When you need God to do SOMETHING already, remember this


"Is it possible to get a cup of coffee?" my husband, Xylon, asks the waiter going past our table at the hotel.

The waiter pauses and then replies with a smile, "Anything is possible."

This has stuck with me all week. It's reminded me that often the limitations I see are limitations I create in my mind.

I know it's not always that way. I'm praying for miracles for two people right now. I'm praying the kind of prayers for them that reach outside of what doctors and our medicine can heal.

This conversation with a waiter has buoyed my faith. It's reminded me that I serve a God who isn't limited by what I think is possible. And it made me think of the story in the bible of an old man and his wife. Both were well past the age of having children, in fact they were in their nineties, but God promised them there children would be as many as the sands on the seashore. 

The old woman actually laughed when she heard this. Wouldn’t you?

If God told you he wouldn’t only do the impossible but fulfill all your wildest dreams, wouldn’t you laugh? It was impossible, but God did it. He gave this old couple a child when there is no way they should have been able to give birth naturally.

In Romans 4:19 you can find this written about what happened, "And Abraham’s faith did not weaken, even though, at about 100 years of age, he figured his body was as good as dead—and so was Sarah’s womb."

I sometimes wonder if Abraham never had a child at 100 what would have happened. What the bible would have recorded in Hebrews? 

I’ve been thinking a lot about this lately and I think that even if Abraham didn’t have a child in his old age it would still have read and Abraham’s faith did not weaken. 

Even if Abraham had died childless I believe his faith would never have wavered that God could still fulfil his promise to him.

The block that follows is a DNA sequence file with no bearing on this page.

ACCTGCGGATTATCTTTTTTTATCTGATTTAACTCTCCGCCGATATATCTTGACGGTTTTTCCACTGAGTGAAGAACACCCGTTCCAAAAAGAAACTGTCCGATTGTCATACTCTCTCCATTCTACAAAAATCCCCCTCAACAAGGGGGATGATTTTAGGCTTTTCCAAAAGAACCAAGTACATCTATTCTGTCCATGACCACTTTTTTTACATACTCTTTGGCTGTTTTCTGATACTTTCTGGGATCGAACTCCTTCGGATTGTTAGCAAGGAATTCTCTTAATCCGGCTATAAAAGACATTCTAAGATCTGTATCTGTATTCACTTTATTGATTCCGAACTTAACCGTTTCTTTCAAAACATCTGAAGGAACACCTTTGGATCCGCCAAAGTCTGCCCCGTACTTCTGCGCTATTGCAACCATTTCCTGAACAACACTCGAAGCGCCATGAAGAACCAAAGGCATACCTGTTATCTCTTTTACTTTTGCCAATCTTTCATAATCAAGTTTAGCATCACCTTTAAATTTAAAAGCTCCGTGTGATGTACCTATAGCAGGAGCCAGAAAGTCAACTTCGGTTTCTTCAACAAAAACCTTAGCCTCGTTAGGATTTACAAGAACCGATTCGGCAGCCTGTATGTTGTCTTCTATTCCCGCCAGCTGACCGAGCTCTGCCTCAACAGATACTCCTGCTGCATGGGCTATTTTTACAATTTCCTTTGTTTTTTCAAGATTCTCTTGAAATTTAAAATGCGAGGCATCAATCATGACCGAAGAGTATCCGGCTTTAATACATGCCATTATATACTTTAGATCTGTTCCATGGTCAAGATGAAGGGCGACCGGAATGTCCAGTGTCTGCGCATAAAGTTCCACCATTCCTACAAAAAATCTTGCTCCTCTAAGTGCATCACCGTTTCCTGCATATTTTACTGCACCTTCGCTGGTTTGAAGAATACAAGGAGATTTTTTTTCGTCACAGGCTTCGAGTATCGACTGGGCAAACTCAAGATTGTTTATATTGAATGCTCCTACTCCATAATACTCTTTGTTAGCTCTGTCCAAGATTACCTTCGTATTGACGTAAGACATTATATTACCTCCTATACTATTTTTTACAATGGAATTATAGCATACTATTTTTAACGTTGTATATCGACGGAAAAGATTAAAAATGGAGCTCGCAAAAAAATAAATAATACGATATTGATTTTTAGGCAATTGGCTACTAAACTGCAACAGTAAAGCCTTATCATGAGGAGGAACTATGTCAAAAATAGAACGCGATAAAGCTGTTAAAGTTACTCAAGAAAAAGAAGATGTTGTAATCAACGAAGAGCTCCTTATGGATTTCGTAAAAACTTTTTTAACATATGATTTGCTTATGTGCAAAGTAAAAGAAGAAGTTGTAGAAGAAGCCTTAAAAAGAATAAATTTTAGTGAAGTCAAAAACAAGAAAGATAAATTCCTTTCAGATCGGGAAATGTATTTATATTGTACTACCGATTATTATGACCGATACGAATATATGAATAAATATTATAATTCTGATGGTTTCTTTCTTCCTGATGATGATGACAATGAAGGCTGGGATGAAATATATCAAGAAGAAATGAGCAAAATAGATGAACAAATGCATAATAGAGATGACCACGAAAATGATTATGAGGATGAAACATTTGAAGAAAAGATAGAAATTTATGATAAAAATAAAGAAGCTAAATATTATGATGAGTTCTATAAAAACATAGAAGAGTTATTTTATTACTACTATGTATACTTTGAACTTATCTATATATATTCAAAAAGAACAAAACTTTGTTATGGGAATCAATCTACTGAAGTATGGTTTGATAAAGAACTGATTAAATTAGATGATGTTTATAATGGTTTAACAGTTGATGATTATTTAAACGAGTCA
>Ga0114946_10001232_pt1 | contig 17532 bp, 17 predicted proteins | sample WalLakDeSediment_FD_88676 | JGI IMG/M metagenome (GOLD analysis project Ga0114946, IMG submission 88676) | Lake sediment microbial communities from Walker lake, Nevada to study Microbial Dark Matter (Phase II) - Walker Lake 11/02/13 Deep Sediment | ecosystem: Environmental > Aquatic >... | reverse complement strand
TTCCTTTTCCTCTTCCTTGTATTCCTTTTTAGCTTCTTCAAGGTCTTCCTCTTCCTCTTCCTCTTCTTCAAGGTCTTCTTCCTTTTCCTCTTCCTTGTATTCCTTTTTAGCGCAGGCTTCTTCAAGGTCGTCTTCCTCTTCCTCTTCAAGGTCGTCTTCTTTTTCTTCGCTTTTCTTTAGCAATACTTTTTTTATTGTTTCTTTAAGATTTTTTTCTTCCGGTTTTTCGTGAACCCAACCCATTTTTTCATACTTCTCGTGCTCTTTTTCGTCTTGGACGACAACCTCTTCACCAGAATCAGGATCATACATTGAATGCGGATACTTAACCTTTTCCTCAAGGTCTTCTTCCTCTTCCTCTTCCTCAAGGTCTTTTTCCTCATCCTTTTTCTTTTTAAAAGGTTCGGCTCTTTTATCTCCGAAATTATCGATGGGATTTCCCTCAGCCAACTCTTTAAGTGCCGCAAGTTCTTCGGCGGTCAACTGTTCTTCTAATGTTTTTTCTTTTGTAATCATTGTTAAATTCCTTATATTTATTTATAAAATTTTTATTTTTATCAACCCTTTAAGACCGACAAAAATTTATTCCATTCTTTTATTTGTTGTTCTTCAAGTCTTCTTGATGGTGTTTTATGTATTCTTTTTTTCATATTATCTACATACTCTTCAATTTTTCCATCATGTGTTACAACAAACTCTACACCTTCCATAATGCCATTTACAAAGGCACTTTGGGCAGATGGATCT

Abraham might not have known how God would have done it but he would have believed that God could. Would have put his hope in the fact that God was in control.


Faith believes that impossible is just an opportunity for God to do something outrageous and beautiful and breathtaking. 

Is there something in your life right now that seems impossible?

Not just something that is hard or difficult but something that is impossible, something like having a baby when you are a hundred years old?
For God, ANYTHING is possible. (<-- Tweet this

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When you're not living well but you want to live better


As many of you know I'm on a "well" journey this year. Exploring what it means to not only live well but learn to love, read and run well. 

Today, I'm sharing Nelet's "well" journey. I loved what she shared because it is so honest. If you'd like to share your own "well" journey please submit your stories here

All of us have times in our lives where "well" seems like an impossible concept. Xylon and I have just come out of a time like that. One of my brothers who has Crohn's disease said the other day that he can't remember a time when he felt "well".

Maybe you're in that season too and wondering what you can do. I hope Nelet's post offers you some measure of hope or at least the comfort that you are not alone.

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I can't write about living well. Eating well, sleeping well or doing anything "well", really.

I started a new job. One that I like. It wasn't my first choice: the Bulletin Producer job was.  So here I am: an artie. The place I never thought I'd be: I'm way too logical and too much of an admin freak to work in Art department. 

With this new, creative, feels-like-I'm-getting-paid-to-play job comes working 6 days a week, 12 hour days. 12 hours being the minimum: walls require 2-3 coats of paint, paint takes actual time to dry, banners and bunting needs to be made and pink drinks, Sunday dishes and pudding takes time to prepare.